Thereís a little list of ghoulish catastrophes that I keep close in my mind: spinal puncture, brain trauma, amputation, skin grafts, wheel chairs, feeding tubes, etc. Thinking about it makes me feel safer. Somehow the beast is less frightening when you can look at it and name it, rather than constantly suspecting its presence under your bed."
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Old 07-06-2014, 05:36 AM   #381
garfey
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(quote function not working)
Quote:
Originally Posted by 81forest
Yep, I never heard anyone say, "over!" Is that trucker lingo?
...
Military radiotelephone procedure.
"over" = I'm done talking, your turn.
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Old 07-06-2014, 05:11 PM   #382
Rango
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(quote function not working)


Military radiotelephone procedure.
"over" = I'm done talking, your turn.
And please, please, never say "over and out".
That's plain stupid.
Thank you.
"Out."
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Old 07-07-2014, 04:05 AM   #383
garfey
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and please, please, never say "over and out".
That's plain stupid.
Thank you.
"out."
.-. .-.-.
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Old 07-07-2014, 06:38 AM   #384
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Old 10-03-2014, 07:52 PM   #385
BaronVonDarrin
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How does one get into this here in the US?
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Old 10-03-2014, 08:53 PM   #386
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How does one get into this here in the US?
I would just try calling the courier services in your area. I Googled it here
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Old 10-03-2014, 10:31 PM   #387
OdyBandit
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Just found this thread today and read it all. Great stuff! I remember in early 80's I was riding a r65 and seen an ad in back of a motomag for courier service in DC riding new BMW's. I put in an application and the company had me talk to one of their couriers who talked me out of doing it. He said you almost had to be a DC native with a free place to live to make a go of it. He probably saved my life! Thanks
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Old 10-03-2014, 11:32 PM   #388
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Originally Posted by BaronVonDarrin View Post
How does one get into this here in the US?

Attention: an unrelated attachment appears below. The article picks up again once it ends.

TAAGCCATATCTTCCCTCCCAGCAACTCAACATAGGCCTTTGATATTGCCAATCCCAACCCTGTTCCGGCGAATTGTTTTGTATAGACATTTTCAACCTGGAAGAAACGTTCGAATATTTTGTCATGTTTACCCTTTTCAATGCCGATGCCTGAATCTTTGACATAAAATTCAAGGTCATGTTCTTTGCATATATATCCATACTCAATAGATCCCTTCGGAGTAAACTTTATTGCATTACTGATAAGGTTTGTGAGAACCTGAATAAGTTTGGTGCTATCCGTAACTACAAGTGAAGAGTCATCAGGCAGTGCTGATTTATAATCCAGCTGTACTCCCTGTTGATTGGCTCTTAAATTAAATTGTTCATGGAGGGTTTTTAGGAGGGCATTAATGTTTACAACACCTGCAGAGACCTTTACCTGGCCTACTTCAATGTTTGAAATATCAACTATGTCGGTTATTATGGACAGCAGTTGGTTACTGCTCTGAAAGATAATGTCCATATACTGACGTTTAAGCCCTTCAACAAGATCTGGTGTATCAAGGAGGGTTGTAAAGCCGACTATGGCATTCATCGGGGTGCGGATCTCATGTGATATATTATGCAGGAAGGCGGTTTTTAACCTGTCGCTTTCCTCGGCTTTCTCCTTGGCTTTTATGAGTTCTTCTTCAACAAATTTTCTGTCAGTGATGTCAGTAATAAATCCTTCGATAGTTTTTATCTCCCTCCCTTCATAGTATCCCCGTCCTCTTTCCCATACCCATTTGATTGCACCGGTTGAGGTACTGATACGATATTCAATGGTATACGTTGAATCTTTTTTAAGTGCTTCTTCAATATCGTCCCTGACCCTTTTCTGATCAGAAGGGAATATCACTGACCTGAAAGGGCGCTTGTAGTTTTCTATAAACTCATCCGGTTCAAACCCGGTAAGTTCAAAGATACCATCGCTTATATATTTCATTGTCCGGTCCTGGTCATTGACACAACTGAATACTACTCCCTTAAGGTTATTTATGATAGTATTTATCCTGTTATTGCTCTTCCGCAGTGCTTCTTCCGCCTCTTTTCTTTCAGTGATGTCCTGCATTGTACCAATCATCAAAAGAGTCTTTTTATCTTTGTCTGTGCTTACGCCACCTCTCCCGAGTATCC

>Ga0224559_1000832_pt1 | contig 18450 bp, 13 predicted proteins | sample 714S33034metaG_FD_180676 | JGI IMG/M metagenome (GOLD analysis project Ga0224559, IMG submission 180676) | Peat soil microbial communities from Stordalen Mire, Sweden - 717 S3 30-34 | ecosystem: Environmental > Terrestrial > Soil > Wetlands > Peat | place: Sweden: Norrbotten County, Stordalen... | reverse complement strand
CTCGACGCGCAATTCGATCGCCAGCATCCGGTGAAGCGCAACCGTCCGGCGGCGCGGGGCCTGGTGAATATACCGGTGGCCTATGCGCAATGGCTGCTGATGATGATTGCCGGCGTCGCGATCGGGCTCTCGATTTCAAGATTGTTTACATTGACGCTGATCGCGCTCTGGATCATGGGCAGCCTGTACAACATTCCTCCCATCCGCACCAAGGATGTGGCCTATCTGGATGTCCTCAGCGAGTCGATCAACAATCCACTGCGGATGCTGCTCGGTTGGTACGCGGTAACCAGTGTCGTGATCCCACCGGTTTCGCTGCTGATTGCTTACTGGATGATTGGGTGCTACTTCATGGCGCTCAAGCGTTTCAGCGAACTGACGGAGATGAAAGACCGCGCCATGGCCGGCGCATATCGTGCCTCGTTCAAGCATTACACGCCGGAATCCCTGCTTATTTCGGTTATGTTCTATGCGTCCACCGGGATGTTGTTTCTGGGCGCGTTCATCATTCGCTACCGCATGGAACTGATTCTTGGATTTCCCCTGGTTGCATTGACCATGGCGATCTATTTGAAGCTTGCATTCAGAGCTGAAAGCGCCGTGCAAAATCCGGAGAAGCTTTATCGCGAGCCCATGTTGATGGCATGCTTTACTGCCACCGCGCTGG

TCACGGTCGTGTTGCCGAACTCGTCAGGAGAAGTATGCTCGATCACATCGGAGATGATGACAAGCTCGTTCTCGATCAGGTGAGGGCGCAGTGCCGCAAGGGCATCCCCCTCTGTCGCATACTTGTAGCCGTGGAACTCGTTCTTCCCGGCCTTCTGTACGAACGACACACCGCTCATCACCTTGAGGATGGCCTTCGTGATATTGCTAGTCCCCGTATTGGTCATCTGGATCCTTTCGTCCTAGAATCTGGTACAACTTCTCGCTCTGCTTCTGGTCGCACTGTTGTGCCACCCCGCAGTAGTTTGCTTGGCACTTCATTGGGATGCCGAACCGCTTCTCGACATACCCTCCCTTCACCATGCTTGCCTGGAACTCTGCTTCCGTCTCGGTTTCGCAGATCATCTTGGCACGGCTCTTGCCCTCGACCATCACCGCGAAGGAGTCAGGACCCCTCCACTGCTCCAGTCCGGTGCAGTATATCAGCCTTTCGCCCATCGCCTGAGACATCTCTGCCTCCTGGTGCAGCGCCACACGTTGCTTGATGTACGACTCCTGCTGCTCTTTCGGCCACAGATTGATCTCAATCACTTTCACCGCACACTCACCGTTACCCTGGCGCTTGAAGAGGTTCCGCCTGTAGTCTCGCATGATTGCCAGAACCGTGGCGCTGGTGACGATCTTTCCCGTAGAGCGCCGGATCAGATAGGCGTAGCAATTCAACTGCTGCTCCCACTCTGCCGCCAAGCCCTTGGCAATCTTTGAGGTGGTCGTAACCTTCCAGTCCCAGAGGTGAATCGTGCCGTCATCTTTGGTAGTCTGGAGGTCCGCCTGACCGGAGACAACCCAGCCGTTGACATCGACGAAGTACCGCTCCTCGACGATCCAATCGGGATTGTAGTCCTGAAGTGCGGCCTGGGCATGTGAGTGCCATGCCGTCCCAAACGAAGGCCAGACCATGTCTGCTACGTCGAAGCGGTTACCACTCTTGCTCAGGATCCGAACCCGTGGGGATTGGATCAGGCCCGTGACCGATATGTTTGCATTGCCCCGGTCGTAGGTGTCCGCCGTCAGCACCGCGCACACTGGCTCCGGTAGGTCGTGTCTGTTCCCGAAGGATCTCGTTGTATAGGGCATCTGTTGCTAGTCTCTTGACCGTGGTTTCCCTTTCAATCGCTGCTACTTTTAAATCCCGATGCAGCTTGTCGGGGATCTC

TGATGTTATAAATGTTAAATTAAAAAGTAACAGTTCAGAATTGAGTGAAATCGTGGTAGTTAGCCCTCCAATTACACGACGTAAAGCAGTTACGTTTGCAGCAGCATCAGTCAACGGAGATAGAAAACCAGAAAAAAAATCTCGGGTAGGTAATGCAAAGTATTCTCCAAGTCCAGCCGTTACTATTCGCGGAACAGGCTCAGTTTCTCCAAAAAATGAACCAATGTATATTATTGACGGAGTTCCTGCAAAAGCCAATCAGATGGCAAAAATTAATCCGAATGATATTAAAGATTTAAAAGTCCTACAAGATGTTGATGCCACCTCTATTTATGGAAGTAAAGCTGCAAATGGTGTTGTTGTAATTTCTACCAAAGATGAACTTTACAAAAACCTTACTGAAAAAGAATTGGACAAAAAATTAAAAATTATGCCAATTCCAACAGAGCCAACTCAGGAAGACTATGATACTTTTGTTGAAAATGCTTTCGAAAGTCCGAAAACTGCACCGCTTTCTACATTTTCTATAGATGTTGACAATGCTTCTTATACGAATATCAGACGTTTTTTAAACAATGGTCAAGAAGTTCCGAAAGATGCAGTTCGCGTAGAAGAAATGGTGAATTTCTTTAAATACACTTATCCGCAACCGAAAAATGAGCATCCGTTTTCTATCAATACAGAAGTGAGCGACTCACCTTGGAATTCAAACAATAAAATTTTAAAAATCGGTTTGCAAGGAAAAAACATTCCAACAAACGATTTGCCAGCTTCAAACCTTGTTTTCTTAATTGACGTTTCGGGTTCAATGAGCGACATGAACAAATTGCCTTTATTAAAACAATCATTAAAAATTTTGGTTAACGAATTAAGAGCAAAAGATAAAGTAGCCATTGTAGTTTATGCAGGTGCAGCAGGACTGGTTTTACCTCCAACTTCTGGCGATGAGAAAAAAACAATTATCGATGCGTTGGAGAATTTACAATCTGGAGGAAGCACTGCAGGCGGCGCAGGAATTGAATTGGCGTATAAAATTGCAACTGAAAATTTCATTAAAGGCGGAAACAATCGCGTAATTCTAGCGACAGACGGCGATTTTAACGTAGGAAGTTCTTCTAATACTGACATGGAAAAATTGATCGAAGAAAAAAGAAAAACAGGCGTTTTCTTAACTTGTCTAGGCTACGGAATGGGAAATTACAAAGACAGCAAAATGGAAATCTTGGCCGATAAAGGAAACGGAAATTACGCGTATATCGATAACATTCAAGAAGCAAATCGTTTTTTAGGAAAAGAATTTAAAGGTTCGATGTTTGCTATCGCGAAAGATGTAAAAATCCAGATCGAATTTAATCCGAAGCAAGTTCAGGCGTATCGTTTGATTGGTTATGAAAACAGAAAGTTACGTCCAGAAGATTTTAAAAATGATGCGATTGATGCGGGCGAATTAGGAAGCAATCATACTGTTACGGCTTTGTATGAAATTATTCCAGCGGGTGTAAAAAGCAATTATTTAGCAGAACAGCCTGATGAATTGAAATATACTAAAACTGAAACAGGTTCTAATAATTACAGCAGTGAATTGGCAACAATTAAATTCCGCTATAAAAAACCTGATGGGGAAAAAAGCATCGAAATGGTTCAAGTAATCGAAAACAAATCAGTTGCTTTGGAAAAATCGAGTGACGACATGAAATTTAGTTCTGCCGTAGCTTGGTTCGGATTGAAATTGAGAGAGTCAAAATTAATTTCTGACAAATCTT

Nice work if you can get it. The commercial delivery gigs have really dried up in the cities that I'm familiar with. It's become pretty rare, although Joey Bones might have some ideas. Currently I do a little legal process service from time to time, which is not the same, but it's still getting paid to ride. YMMV.
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Old 10-04-2014, 11:49 PM   #389
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(quote function not working)


Military radiotelephone procedure.
"over" = I'm done talking, your turn.
Great thread I found this morning! Amazing that it is still active. The term "over" originates from early voice radio proceedure. In those days you had to manually switch the radio set from send to receive. You said over to alert the others listening you were no longer sending and were ready to recieve. "out" was the term used to say you were ending the conversation and were no longer listening or were off air. Over and Out really makes no sense!!
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Old 11-18-2014, 02:11 AM   #390
Chris S
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Someone call Security!

Just got sent this: Security Despatchers circa 1978 or 79. A grubby bunch of moto renegades.
I'm in there somewhere and so is some guy called Barry Sheene.

Note a Dave 'behind bars'. Nice guy, rode an XS500. But got caught with stolen goods or drugs or something?
Come Friday nights, he was a 'procurer' to help the throng unwind, iirc.

Fyi: sig below links to a book I just published about those interesting times and late 70s-80s bikes in general.
First one to PM me gets an amazon voucher for the kindle version.

Roger and out, #106